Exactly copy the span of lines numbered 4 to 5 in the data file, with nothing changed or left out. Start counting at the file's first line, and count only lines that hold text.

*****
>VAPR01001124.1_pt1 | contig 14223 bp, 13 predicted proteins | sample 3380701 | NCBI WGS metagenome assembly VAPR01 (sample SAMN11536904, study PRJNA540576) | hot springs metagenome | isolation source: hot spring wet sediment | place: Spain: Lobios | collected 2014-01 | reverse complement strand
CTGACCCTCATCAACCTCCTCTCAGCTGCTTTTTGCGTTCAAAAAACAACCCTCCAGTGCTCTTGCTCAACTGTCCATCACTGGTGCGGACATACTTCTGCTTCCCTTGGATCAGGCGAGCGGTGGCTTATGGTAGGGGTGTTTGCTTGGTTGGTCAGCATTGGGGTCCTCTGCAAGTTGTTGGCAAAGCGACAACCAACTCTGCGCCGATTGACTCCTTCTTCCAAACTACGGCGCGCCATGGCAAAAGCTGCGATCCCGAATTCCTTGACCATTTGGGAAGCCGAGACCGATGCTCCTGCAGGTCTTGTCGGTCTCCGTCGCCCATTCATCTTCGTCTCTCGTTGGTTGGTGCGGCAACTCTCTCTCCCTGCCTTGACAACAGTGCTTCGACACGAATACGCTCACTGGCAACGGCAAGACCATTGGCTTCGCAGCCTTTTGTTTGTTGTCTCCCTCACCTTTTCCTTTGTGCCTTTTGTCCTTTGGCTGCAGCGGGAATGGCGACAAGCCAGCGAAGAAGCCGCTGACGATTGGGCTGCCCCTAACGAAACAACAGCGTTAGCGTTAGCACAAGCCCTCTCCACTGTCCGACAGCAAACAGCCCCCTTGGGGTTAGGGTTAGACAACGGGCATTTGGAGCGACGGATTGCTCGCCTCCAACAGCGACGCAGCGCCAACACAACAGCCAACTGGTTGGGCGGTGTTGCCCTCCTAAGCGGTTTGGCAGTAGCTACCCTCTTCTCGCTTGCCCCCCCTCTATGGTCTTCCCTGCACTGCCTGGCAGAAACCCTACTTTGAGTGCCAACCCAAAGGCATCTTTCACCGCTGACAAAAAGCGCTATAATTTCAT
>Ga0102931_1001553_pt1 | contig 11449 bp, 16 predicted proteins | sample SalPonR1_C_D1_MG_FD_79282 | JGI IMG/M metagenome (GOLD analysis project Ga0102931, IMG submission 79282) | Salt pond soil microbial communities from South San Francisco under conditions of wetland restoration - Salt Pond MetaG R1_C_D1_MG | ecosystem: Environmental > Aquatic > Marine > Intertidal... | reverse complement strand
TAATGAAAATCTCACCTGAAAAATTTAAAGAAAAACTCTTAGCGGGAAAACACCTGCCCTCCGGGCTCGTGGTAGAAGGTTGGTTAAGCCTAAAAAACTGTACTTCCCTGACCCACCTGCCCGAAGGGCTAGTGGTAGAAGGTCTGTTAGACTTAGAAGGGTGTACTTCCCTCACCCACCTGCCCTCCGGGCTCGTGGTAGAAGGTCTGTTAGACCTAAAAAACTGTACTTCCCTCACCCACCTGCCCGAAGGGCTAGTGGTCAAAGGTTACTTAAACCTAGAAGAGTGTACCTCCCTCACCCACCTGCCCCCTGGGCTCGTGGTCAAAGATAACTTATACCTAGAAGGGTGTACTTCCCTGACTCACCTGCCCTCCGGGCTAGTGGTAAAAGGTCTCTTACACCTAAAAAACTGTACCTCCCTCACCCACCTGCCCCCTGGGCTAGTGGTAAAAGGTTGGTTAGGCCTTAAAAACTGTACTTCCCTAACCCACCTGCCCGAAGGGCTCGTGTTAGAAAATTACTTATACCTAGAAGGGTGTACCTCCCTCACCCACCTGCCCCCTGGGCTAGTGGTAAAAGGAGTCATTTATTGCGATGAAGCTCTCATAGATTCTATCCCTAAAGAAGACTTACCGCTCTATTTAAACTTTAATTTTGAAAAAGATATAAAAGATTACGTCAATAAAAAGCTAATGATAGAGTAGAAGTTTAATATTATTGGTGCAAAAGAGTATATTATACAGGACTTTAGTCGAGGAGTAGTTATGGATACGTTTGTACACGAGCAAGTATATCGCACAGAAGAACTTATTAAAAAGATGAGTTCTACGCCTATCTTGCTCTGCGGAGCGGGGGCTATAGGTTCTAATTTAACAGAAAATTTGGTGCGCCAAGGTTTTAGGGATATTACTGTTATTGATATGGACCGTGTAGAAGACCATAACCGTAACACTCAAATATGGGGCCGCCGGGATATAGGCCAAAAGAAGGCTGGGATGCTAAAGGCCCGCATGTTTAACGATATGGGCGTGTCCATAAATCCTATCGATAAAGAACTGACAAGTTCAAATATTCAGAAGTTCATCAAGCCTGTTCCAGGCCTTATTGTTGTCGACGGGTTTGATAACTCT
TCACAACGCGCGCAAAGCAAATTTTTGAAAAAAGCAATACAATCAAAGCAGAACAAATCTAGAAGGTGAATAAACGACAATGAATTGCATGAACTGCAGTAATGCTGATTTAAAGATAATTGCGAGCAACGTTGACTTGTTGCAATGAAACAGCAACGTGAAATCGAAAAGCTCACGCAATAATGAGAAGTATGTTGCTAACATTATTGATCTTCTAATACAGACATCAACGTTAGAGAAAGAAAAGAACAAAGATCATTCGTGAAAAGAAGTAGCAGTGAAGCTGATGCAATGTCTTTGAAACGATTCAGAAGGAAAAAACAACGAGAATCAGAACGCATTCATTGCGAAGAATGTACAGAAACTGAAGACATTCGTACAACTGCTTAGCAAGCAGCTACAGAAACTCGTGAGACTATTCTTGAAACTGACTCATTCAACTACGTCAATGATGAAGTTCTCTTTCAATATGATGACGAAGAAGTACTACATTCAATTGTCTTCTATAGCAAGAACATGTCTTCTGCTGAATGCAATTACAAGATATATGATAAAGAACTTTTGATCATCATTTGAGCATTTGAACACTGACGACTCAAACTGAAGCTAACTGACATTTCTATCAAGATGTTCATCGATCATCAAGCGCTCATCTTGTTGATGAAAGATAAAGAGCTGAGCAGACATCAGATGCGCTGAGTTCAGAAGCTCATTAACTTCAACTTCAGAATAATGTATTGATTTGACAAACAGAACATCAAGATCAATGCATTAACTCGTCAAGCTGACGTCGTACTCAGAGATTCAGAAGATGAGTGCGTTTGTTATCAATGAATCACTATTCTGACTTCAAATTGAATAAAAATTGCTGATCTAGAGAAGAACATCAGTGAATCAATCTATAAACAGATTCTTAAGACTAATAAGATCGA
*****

TAATGAAAATCTCACCTGAAAAATTTAAAGAAAAACTCTTAGCGGGAAAACACCTGCCCTCCGGGCTCGTGGTAGAAGGTTGGTTAAGCCTAAAAAACTGTACTTCCCTGACCCACCTGCCCGAAGGGCTAGTGGTAGAAGGTCTGTTAGACTTAGAAGGGTGTACTTCCCTCACCCACCTGCCCTCCGGGCTCGTGGTAGAAGGTCTGTTAGACCTAAAAAACTGTACTTCCCTCACCCACCTGCCCGAAGGGCTAGTGGTCAAAGGTTACTTAAACCTAGAAGAGTGTACCTCCCTCACCCACCTGCCCCCTGGGCTCGTGGTCAAAGATAACTTATACCTAGAAGGGTGTACTTCCCTGACTCACCTGCCCTCCGGGCTAGTGGTAAAAGGTCTCTTACACCTAAAAAACTGTACCTCCCTCACCCACCTGCCCCCTGGGCTAGTGGTAAAAGGTTGGTTAGGCCTTAAAAACTGTACTTCCCTAACCCACCTGCCCGAAGGGCTCGTGTTAGAAAATTACTTATACCTAGAAGGGTGTACCTCCCTCACCCACCTGCCCCCTGGGCTAGTGGTAAAAGGAGTCATTTATTGCGATGAAGCTCTCATAGATTCTATCCCTAAAGAAGACTTACCGCTCTATTTAAACTTTAATTTTGAAAAAGATATAAAAGATTACGTCAATAAAAAGCTAATGATAGAGTAGAAGTTTAATATTATTGGTGCAAAAGAGTATATTATACAGGACTTTAGTCGAGGAGTAGTTATGGATACGTTTGTACACGAGCAAGTATATCGCACAGAAGAACTTATTAAAAAGATGAGTTCTACGCCTATCTTGCTCTGCGGAGCGGGGGCTATAGGTTCTAATTTAACAGAAAATTTGGTGCGCCAAGGTTTTAGGGATATTACTGTTATTGATATGGACCGTGTAGAAGACCATAACCGTAACACTCAAATATGGGGCCGCCGGGATATAGGCCAAAAGAAGGCTGGGATGCTAAAGGCCCGCATGTTTAACGATATGGGCGTGTCCATAAATCCTATCGATAAAGAACTGACAAGTTCAAATATTCAGAAGTTCATCAAGCCTGTTCCAGGCCTTATTGTTGTCGACGGGTTTGATAACTCT
TCACAACGCGCGCAAAGCAAATTTTTGAAAAAAGCAATACAATCAAAGCAGAACAAATCTAGAAGGTGAATAAACGACAATGAATTGCATGAACTGCAGTAATGCTGATTTAAAGATAATTGCGAGCAACGTTGACTTGTTGCAATGAAACAGCAACGTGAAATCGAAAAGCTCACGCAATAATGAGAAGTATGTTGCTAACATTATTGATCTTCTAATACAGACATCAACGTTAGAGAAAGAAAAGAACAAAGATCATTCGTGAAAAGAAGTAGCAGTGAAGCTGATGCAATGTCTTTGAAACGATTCAGAAGGAAAAAACAACGAGAATCAGAACGCATTCATTGCGAAGAATGTACAGAAACTGAAGACATTCGTACAACTGCTTAGCAAGCAGCTACAGAAACTCGTGAGACTATTCTTGAAACTGACTCATTCAACTACGTCAATGATGAAGTTCTCTTTCAATATGATGACGAAGAAGTACTACATTCAATTGTCTTCTATAGCAAGAACATGTCTTCTGCTGAATGCAATTACAAGATATATGATAAAGAACTTTTGATCATCATTTGAGCATTTGAACACTGACGACTCAAACTGAAGCTAACTGACATTTCTATCAAGATGTTCATCGATCATCAAGCGCTCATCTTGTTGATGAAAGATAAAGAGCTGAGCAGACATCAGATGCGCTGAGTTCAGAAGCTCATTAACTTCAACTTCAGAATAATGTATTGATTTGACAAACAGAACATCAAGATCAATGCATTAACTCGTCAAGCTGACGTCGTACTCAGAGATTCAGAAGATGAGTGCGTTTGTTATCAATGAATCACTATTCTGACTTCAAATTGAATAAAAATTGCTGATCTAGAGAAGAACATCAGTGAATCAATCTATAAACAGATTCTTAAGACTAATAAGATCGA